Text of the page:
For 2014, the UN chose to highlight the role of women in mine action.
UN Secretary-General Ban Ki-moon expounded on the 2014 theme in a statement recognizing International Mine Awareness Day. In his message, the secretary-general reflected that women are at greater risk of being affected by landmines and that women have an empowering role to play in mine action.
"Women worldwide are vital to our drive to clear landmines and protect against their indiscriminate effects, teaching people how to live safely in contaminated areas, assisting victims, clearing landmines and disposing of explosive ordnance.
"Women and girls are disproportionately affected by landmines. They have different needs when it comes to education about risks. And they may face greater challenges when a family member is killed or injured. That is why the United Nations endeavours to listen to the views of women in our mine action work, incorporate their ideas and empower them to contribute even more to our global campaign.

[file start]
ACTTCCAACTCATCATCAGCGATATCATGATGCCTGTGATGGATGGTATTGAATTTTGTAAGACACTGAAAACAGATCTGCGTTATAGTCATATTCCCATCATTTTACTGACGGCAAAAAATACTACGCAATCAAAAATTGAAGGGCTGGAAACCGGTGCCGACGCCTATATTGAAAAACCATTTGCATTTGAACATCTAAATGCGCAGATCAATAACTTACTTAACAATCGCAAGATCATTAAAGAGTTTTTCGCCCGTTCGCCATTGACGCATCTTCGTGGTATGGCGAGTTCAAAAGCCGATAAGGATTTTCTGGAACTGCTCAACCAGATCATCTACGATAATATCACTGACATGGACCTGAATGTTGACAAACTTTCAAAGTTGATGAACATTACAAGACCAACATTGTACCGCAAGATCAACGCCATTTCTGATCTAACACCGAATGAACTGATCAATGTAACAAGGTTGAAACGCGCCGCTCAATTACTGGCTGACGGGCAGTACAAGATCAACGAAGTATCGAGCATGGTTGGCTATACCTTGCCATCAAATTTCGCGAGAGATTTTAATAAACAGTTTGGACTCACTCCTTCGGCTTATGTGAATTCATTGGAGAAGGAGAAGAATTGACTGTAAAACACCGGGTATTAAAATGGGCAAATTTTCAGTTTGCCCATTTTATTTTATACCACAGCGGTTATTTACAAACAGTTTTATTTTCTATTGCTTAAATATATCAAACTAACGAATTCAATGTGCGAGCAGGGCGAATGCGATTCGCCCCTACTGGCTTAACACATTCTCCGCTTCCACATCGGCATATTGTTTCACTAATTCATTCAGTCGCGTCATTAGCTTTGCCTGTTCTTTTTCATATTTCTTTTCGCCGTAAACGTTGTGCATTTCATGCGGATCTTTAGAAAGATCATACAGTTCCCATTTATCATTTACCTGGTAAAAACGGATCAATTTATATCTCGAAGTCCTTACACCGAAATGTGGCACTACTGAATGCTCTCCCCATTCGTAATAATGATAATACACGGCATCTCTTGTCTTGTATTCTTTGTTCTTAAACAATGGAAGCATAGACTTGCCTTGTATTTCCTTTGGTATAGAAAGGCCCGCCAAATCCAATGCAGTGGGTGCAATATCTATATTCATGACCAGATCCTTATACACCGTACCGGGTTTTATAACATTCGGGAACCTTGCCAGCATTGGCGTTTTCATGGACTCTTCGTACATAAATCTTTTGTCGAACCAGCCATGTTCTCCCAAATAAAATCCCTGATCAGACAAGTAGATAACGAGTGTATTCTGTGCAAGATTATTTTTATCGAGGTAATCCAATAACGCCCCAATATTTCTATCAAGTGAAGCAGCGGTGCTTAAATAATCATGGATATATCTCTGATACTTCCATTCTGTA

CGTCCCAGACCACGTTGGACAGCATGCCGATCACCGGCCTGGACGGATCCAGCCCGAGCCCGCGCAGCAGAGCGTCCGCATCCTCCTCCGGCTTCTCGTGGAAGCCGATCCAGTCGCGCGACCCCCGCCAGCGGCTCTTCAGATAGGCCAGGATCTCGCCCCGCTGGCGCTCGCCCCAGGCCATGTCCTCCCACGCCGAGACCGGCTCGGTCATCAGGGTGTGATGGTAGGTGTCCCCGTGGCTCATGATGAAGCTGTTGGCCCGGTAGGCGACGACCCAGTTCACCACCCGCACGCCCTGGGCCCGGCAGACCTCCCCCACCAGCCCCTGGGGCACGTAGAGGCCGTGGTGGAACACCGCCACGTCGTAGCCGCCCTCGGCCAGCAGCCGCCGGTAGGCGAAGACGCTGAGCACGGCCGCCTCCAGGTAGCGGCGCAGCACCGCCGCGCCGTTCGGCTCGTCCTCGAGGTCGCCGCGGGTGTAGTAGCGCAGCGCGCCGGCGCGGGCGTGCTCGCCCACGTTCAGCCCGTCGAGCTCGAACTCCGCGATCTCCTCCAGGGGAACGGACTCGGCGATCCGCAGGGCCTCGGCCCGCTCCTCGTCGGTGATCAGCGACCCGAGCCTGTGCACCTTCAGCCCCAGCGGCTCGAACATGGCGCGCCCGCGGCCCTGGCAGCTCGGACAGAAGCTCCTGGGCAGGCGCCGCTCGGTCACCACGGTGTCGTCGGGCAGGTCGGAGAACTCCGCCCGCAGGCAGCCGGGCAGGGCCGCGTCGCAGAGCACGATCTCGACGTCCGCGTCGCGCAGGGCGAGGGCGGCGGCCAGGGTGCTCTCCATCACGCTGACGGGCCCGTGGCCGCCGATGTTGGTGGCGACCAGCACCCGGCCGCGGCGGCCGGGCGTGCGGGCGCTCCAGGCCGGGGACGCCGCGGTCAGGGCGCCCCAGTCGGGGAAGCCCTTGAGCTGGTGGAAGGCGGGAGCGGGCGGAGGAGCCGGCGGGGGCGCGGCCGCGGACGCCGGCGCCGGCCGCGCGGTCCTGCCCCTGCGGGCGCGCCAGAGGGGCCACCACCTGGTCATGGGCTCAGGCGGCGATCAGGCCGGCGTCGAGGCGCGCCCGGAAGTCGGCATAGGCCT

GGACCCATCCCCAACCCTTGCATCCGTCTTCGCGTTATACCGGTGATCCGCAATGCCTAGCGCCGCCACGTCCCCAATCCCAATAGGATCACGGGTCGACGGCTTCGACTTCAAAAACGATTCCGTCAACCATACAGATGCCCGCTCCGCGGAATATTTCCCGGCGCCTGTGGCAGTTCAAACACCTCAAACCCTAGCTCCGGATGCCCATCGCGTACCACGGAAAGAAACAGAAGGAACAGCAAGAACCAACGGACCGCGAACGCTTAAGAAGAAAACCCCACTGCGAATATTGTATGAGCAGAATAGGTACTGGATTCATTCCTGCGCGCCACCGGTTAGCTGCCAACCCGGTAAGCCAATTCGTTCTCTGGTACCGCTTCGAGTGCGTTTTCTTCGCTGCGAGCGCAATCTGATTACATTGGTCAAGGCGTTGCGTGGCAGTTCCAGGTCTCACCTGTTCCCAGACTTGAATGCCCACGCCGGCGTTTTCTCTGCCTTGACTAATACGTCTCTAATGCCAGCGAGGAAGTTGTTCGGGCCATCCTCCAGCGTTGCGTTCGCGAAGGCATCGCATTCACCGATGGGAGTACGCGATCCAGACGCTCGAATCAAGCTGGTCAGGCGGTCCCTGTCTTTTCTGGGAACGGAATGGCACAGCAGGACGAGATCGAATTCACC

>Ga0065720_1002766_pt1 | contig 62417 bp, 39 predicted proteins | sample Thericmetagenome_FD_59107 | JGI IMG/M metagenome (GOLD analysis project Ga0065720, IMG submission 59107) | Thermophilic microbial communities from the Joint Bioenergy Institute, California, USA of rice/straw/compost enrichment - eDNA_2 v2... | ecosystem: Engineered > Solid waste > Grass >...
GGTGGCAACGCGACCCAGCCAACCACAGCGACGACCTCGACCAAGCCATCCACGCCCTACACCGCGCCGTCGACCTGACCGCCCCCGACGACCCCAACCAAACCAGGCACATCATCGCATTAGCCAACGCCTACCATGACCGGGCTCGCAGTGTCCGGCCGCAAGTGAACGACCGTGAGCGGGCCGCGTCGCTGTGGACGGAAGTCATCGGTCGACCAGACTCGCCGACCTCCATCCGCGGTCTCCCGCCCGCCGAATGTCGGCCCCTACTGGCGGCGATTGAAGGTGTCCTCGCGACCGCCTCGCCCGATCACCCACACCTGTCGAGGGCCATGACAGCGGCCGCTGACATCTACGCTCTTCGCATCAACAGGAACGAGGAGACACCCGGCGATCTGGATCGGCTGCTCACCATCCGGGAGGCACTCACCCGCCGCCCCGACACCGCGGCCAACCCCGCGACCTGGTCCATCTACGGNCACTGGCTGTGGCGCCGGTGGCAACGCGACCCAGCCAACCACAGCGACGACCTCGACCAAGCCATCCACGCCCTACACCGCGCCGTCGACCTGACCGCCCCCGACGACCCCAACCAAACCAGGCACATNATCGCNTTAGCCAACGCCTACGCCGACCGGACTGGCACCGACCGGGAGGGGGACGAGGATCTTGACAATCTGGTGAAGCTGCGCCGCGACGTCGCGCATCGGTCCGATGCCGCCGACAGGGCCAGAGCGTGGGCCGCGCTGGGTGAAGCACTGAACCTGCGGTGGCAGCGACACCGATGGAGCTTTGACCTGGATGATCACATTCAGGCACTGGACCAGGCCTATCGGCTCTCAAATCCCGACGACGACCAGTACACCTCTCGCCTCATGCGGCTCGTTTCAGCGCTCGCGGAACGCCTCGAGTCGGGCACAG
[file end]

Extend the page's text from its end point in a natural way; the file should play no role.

"Women can drive progress towards the central goals of mine action, which aims to increase security, rebuild communities, reclaim land and end the looming fear caused by explosive remnants of war. Women can also amplify the benefits of this work as children return to school, economic activity revives and lives and livelihoods are saved through mine action work."
In an effort to educate the public about the effects of landmines and the work to remove them, the UN Mine Action Service exhibited a virtual mine field at the New Museum in New York on Friday.
Actor Daniel Craig teamed up with UNMAS to promote mine awareness by narrating a short documentary video profiling a Malian explosives expert named Douglas Maketiwa.